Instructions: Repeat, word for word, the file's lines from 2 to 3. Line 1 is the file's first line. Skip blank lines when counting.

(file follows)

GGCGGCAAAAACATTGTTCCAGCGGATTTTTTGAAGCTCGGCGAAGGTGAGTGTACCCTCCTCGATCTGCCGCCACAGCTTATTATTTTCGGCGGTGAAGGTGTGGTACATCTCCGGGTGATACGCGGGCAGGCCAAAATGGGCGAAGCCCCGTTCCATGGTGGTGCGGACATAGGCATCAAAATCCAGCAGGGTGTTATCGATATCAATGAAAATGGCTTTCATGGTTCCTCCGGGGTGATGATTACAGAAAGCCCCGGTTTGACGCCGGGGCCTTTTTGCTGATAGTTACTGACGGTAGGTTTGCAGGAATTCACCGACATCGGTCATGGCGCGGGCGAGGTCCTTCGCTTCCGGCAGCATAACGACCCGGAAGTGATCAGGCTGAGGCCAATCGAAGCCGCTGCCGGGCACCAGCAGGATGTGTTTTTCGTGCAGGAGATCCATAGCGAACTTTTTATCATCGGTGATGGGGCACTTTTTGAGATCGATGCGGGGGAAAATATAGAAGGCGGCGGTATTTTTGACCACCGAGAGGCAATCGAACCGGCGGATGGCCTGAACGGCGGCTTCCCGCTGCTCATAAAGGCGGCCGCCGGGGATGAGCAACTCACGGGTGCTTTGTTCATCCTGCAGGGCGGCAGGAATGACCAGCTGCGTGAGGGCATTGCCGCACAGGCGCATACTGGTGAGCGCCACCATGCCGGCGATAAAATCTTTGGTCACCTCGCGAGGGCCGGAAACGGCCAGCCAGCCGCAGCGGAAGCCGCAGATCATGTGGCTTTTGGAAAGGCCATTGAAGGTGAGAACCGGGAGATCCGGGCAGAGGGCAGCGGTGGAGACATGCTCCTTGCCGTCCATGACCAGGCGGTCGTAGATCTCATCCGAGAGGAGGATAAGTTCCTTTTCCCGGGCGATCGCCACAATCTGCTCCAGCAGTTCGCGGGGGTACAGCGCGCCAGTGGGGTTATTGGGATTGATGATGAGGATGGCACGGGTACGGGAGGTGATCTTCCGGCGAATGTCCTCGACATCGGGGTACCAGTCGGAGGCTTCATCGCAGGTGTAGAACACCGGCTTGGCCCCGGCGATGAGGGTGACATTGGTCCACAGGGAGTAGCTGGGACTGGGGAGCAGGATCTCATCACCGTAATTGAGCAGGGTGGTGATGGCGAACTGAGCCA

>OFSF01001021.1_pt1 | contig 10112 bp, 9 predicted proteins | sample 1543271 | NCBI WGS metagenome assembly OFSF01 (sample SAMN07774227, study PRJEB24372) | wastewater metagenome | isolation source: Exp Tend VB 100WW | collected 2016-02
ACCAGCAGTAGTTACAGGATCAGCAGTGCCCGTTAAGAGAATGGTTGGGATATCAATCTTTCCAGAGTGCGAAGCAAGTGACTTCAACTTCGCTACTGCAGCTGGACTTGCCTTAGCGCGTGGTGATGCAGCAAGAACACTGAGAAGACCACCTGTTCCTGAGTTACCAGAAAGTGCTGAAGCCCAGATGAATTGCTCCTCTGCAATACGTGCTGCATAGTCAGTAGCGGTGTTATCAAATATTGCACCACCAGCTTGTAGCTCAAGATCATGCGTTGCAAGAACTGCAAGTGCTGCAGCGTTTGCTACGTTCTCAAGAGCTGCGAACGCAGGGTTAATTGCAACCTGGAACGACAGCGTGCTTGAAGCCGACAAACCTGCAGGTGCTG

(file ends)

>OFSF01001021.1_pt1 | contig 10112 bp, 9 predicted proteins | sample 1543271 | NCBI WGS metagenome assembly OFSF01 (sample SAMN07774227, study PRJEB24372) | wastewater metagenome | isolation source: Exp Tend VB 100WW | collected 2016-02
ACCAGCAGTAGTTACAGGATCAGCAGTGCCCGTTAAGAGAATGGTTGGGATATCAATCTTTCCAGAGTGCGAAGCAAGTGACTTCAACTTCGCTACTGCAGCTGGACTTGCCTTAGCGCGTGGTGATGCAGCAAGAACACTGAGAAGACCACCTGTTCCTGAGTTACCAGAAAGTGCTGAAGCCCAGATGAATTGCTCCTCTGCAATACGTGCTGCATAGTCAGTAGCGGTGTTATCAAATATTGCACCACCAGCTTGTAGCTCAAGATCATGCGTTGCAAGAACTGCAAGTGCTGCAGCGTTTGCTACGTTCTCAAGAGCTGCGAACGCAGGGTTAATTGCAACCTGGAACGACAGCGTGCTTGAAGCCGACAAACCTGCAGGTGCTG